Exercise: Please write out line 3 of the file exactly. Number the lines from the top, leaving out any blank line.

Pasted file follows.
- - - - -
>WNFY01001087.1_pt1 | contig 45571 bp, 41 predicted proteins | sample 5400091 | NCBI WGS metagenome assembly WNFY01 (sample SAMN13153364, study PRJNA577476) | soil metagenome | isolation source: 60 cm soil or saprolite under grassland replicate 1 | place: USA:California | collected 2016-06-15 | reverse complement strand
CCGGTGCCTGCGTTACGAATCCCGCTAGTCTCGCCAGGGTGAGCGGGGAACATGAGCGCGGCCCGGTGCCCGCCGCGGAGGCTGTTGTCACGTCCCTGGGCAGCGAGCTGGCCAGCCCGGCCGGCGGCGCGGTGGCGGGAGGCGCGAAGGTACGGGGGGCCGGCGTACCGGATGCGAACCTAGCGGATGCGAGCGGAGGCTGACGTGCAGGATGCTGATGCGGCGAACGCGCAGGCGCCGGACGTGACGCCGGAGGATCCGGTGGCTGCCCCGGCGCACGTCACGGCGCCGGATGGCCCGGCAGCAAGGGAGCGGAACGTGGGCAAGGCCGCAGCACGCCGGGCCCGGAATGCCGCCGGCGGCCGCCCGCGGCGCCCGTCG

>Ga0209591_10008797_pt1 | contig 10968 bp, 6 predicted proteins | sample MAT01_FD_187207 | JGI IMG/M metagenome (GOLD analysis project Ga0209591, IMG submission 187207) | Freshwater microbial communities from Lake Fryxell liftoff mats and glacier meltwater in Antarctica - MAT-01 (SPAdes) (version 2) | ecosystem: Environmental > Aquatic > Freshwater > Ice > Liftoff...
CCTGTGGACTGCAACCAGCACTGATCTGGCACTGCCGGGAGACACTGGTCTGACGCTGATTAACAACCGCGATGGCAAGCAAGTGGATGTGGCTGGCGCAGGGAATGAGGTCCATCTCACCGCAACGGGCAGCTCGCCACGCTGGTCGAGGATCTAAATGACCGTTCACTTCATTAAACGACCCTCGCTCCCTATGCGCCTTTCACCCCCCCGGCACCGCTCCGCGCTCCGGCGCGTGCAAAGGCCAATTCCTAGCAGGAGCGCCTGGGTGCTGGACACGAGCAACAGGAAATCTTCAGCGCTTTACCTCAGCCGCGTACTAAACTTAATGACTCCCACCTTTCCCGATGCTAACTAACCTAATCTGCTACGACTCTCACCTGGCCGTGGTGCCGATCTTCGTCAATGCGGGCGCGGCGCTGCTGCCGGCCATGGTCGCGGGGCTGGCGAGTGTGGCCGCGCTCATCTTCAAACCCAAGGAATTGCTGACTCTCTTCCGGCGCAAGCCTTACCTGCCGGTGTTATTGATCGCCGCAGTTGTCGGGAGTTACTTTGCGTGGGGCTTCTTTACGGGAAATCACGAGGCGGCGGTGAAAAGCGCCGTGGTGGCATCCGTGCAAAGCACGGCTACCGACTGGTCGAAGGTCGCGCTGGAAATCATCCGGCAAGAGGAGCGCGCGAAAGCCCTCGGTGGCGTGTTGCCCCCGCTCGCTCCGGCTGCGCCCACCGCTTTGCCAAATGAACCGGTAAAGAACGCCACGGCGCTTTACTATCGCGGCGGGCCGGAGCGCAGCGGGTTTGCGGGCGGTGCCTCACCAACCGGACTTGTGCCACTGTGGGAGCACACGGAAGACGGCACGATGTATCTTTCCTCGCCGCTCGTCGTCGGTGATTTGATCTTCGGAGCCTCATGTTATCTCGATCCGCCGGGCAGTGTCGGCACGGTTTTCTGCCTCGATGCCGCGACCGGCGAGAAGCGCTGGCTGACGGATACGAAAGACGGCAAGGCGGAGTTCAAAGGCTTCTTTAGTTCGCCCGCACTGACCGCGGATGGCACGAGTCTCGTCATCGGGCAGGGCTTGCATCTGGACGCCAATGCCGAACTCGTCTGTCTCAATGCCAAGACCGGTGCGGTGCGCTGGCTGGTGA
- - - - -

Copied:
>Ga0209591_10008797_pt1 | contig 10968 bp, 6 predicted proteins | sample MAT01_FD_187207 | JGI IMG/M metagenome (GOLD analysis project Ga0209591, IMG submission 187207) | Freshwater microbial communities from Lake Fryxell liftoff mats and glacier meltwater in Antarctica - MAT-01 (SPAdes) (version 2) | ecosystem: Environmental > Aquatic > Freshwater > Ice > Liftoff...